A Home Office scheme to attract Nobel-garlanded scientists and other prize winners has drawn no applicants since its launch in May.
The fast-track ‘global talent’ scheme was touted by Home Secretary Priti Patel as an example of her post-Brexit points-based immigration system.
But a freedom of information request from New Scientist revealed it had flopped so far.
Professor Andre Geim, a University of Manchester Nobel winner, said the scheme was a ‘joke’ with ‘zero chance’ of a leading scientist coming to the UK for at least a decade.
Launched in May, the scheme removed barriers such as requirements to secure research funding before arrival.
The fast-track ‘global talent’ scheme was touted by Home Secretary Priti Patel (pictured) as an example of her post-Brexit points-based immigration system
More than 70 prizes are recognised by the scheme, including the Turing Award, the L’Oréal-UNESCO for Women in Science International Awards and those awarded by professional or membership bodies both in the UK and elsewhere.
Priti Patel said when launching the scheme in May that ‘Winners of these awards have reached the pinnacle of their career and they have so much to offer the UK.
She said: ‘This is exactly what our new point-based immigration system was designed for – attracting the best and brightest based on the skills and talent they have, not where they’ve come from.’
New Scientist revealed that in the six months since the scheme was launched, no one working in science, engineering, the humanities or medicine has actually applied for a visa through this route.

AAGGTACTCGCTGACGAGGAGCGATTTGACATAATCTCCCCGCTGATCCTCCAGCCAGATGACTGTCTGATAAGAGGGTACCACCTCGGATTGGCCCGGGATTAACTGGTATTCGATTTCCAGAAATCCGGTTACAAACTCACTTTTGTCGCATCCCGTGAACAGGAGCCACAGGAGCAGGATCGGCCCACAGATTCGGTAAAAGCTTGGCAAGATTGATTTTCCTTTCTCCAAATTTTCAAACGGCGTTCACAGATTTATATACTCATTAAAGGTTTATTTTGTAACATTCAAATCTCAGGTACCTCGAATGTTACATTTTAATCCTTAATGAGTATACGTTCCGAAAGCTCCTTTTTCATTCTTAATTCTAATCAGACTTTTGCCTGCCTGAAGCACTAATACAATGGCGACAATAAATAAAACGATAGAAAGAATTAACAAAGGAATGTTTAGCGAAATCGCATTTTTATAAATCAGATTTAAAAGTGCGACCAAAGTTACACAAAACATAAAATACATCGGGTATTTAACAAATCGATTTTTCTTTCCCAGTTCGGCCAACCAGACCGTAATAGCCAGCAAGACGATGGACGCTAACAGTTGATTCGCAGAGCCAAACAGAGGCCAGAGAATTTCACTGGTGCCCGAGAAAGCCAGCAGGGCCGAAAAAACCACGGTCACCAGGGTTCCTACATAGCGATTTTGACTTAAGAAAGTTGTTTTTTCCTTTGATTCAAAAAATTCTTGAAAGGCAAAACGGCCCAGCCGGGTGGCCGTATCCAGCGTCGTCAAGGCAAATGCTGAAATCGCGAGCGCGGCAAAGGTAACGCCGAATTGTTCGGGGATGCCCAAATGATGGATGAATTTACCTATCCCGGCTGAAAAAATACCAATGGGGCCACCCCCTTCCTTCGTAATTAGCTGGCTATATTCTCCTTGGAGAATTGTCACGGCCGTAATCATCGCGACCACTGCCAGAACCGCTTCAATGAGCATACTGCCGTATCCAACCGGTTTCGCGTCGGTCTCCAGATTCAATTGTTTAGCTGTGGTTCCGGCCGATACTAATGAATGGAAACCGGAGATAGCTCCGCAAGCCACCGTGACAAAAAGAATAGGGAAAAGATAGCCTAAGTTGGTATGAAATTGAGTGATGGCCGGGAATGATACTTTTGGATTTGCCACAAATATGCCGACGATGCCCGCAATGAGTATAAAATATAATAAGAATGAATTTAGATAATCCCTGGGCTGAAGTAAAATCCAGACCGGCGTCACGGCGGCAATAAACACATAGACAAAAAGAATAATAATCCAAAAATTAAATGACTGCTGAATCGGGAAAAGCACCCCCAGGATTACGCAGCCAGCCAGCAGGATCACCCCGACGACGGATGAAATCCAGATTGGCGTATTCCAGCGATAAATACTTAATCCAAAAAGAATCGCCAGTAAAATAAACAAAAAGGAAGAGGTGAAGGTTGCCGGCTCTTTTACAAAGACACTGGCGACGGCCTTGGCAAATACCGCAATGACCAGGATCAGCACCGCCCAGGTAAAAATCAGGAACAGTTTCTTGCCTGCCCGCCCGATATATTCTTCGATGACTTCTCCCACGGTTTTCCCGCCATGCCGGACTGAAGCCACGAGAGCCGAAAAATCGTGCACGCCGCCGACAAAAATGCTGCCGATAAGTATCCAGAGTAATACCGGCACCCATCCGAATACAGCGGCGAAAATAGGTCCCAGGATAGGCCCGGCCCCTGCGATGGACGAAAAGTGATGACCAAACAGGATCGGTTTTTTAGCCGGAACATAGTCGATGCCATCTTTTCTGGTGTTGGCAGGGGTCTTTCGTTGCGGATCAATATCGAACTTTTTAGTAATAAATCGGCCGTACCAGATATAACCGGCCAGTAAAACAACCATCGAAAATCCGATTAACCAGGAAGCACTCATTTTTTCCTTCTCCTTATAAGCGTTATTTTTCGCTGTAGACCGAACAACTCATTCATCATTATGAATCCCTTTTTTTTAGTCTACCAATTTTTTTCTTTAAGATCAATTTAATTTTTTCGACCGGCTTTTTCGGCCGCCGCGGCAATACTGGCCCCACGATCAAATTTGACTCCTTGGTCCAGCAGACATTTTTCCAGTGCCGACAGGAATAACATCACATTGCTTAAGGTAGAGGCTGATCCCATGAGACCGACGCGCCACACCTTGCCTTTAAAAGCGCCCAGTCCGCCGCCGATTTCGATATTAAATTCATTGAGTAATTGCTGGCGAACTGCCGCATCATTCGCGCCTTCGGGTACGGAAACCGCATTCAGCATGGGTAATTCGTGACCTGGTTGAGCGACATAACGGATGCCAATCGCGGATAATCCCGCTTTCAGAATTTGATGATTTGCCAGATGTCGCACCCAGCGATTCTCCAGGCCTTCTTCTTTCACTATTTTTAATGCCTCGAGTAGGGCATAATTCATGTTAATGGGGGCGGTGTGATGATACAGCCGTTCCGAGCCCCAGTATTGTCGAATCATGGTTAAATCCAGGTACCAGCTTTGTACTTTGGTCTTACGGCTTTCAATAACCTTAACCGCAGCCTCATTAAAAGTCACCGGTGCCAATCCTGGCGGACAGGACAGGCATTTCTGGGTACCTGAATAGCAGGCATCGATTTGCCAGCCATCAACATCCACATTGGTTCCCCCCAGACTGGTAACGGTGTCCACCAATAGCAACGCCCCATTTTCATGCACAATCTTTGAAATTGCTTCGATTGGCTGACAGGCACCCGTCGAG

The Home Office said yesterday applications had been received in recent days.
Professor Geim said: ‘Chances that a single Nobel or Turing laureate would move to the UK to work are zero for the next decade or so.
‘The scheme itself is a joke – it cannot be discussed seriously,’ he told the magazine adding: ‘The government thinks if you pump up UK science with a verbal diarrhoea of optimism – it can somehow become a self-fulfilling prophecy.
New Scientist revealed that in the six months since the scheme was launched, no one working in science, engineering, the humanities or medicine has actually applied for a visa through this route (file photo)
Dr Jessica Wade, a a material scientist at Imperial College London and a diversity in science campaigner. ‘Frankly, having precisely zero people apply for this elitist scheme doesn’t surprise ‘UK scientists’ access to European funding is uncertain, we’re not very attractive to European students as they have to pay international fees, our pensions are being cut and scientific positions in the UK are both rare and precarious.’
Shadow science minister Chi Onwurah said: ‘It’s clear this is just another gimmick from a government that over-spins and under delivers.
‘It is not surprising that the government has failed so comprehensively to attract scientists from abroad, given their lack of consistent support for scientists here.’